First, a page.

A Greenlandic Reality
With a population of 57,000 people spread across an area that from north to south stretches the same distance as from Norway to the southernmost tip of Italy and from Canada to Mexico, Greenland is faced with considerable challenges when it comes to maintaining a well-connected society. Add an arctic climate to this along with the fact that 81 % of the country is covered by an ice sheet in order to understand why Greenland, compared with many other countries, has a relatively high emission per capita. Greenland’s ability to take on future emission reduction commitments should therefore be seen in this light.
If Greenland’s coastline was to be stretched out in a straight line, it would span Earth’s circumference and longer. Towns and settlements are scattered along the coast, often with great distances between them. This means that goods supply and transportation is costly and associated with a heavy consumption of fossil fuels. The challenging terrain further means that towns and settlements are not connected by road and that travel between them has to take place either by boat, plane or helicopter. In the winter, when sea ice coverage can make it difficult to move by water, most transport is by air which is especially energy taxing.
Electricity and Heating
The cold climate and a long winter mean that the need for heating and lighting is significant and contributes to increasing greenhouse gas emissions. However, Greenland has invested considerably in hydropower and today more than 50 % of population is supplied with energy from renewable sources. At the same time, the great distances between towns and settlements mean that a connected supply grid is not an option and that energy production remains dependent on fossil fuels in many places. Efforts to secure proper living conditions for all citizens is therefore associated with higher emissions of greenhouse gasses than is the case in many of those countries that we compare ourselves with.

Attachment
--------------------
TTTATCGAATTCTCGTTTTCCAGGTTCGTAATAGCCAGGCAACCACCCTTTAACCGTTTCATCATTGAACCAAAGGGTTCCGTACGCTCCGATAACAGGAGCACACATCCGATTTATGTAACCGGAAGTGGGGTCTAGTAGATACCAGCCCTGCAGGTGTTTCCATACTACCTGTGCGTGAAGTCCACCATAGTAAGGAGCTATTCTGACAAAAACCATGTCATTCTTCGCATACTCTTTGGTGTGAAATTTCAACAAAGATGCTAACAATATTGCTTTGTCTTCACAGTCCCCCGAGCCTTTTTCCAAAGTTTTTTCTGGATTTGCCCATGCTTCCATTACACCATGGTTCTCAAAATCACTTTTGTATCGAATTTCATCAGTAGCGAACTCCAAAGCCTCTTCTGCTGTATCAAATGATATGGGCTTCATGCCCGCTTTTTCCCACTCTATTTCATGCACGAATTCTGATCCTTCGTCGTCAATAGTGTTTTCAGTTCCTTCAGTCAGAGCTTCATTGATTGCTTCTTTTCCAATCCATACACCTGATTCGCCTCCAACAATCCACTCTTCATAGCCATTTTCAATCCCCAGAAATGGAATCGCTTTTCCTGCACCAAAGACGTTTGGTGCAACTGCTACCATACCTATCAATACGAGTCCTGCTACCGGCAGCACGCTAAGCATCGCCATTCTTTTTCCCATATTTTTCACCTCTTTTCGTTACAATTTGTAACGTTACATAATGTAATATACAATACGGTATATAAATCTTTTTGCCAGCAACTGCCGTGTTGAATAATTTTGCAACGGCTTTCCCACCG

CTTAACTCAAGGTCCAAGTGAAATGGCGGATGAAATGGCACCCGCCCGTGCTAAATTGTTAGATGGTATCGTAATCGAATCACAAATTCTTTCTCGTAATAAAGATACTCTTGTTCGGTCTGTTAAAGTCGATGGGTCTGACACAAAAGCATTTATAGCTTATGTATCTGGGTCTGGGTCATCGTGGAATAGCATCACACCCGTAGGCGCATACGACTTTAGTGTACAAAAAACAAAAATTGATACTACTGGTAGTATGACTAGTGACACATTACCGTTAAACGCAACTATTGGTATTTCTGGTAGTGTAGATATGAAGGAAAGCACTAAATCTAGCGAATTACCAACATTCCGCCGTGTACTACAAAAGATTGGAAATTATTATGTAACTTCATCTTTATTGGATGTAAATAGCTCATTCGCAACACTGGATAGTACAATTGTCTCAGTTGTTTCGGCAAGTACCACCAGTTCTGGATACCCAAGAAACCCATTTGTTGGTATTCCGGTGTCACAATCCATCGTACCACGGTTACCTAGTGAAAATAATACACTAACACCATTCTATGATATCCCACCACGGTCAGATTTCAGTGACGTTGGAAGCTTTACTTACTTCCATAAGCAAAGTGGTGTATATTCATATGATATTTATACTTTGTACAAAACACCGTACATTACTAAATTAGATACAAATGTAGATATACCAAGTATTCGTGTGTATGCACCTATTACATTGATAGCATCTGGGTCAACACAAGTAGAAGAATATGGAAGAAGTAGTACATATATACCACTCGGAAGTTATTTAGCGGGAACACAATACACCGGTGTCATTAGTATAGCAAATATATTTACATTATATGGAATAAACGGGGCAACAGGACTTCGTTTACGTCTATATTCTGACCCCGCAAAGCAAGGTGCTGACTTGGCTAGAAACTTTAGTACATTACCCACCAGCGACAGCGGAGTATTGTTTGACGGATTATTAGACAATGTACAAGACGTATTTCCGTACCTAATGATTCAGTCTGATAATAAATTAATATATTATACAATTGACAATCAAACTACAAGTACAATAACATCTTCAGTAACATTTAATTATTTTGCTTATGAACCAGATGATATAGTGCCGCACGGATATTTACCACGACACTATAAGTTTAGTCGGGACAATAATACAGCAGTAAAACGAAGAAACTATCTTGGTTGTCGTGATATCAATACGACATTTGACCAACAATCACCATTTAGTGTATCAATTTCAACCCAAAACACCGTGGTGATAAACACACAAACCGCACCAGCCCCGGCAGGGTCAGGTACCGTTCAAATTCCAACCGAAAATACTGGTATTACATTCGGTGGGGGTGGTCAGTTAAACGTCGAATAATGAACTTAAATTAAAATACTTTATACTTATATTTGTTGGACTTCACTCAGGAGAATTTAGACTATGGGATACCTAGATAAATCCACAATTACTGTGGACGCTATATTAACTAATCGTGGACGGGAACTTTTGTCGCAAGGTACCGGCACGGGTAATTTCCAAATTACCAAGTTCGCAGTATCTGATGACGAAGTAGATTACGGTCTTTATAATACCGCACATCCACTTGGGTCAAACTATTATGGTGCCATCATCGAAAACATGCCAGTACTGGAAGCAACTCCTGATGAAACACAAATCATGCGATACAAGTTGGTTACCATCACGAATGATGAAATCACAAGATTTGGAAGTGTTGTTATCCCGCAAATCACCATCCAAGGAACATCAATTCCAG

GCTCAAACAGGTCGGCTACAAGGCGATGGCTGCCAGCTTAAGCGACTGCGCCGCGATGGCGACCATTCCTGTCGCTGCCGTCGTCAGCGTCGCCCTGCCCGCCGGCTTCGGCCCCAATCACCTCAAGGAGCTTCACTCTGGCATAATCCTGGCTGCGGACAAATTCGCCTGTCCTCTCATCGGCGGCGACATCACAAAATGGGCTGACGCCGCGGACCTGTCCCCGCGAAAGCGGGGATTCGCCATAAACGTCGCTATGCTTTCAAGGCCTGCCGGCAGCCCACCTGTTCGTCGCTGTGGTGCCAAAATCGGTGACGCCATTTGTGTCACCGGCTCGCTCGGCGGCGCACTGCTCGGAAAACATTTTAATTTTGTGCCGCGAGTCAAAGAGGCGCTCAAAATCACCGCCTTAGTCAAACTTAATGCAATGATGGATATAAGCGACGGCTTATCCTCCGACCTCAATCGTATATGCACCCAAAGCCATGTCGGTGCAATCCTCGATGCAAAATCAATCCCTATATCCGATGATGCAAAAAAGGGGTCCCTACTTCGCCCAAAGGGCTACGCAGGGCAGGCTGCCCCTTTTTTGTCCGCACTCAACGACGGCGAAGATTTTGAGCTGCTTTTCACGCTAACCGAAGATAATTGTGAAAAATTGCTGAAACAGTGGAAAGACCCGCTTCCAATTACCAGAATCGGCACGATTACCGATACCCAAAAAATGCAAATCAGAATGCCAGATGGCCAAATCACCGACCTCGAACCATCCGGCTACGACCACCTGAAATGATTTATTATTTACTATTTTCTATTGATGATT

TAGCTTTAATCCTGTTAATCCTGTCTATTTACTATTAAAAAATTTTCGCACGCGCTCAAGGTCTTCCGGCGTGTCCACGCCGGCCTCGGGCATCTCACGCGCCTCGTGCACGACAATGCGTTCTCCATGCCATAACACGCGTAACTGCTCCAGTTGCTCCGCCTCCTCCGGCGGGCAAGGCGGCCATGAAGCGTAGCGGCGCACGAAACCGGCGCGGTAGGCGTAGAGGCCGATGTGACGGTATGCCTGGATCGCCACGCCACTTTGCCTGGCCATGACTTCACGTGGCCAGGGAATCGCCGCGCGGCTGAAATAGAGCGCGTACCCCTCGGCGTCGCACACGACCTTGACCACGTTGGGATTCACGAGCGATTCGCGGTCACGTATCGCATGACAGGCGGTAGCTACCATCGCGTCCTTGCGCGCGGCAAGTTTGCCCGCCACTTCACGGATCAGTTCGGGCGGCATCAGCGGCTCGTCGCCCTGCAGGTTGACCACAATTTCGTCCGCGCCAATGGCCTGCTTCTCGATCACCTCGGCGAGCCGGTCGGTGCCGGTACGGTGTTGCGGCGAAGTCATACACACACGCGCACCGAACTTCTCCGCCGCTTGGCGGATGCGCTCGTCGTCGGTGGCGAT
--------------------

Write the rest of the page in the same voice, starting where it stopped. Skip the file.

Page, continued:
Naalakkersuisut, the Greenlandic government, recognises that the country might increase its emissions in the future as investments in large-scale industrial projects and mining take off. This should be seen against the background of Greenland moving towards increasing political independence for which economic independence remains a prerequisite. At present, the country receives an annual block grant from Denmark, which feeds into the national economy and the need to build up new industry is hence of particular importance. The establishment of new industries will entail increased emissions. Naalakkersuisut confronts this challenge by minimising its emissions, where it is possible. The fact that Greenland has invested 1% of GDP annually in renewable energy throughout the last decade is an example of this.
If you would like to get a better impression of Greenland’s geography in relation to other parts of the world, you can have a look here.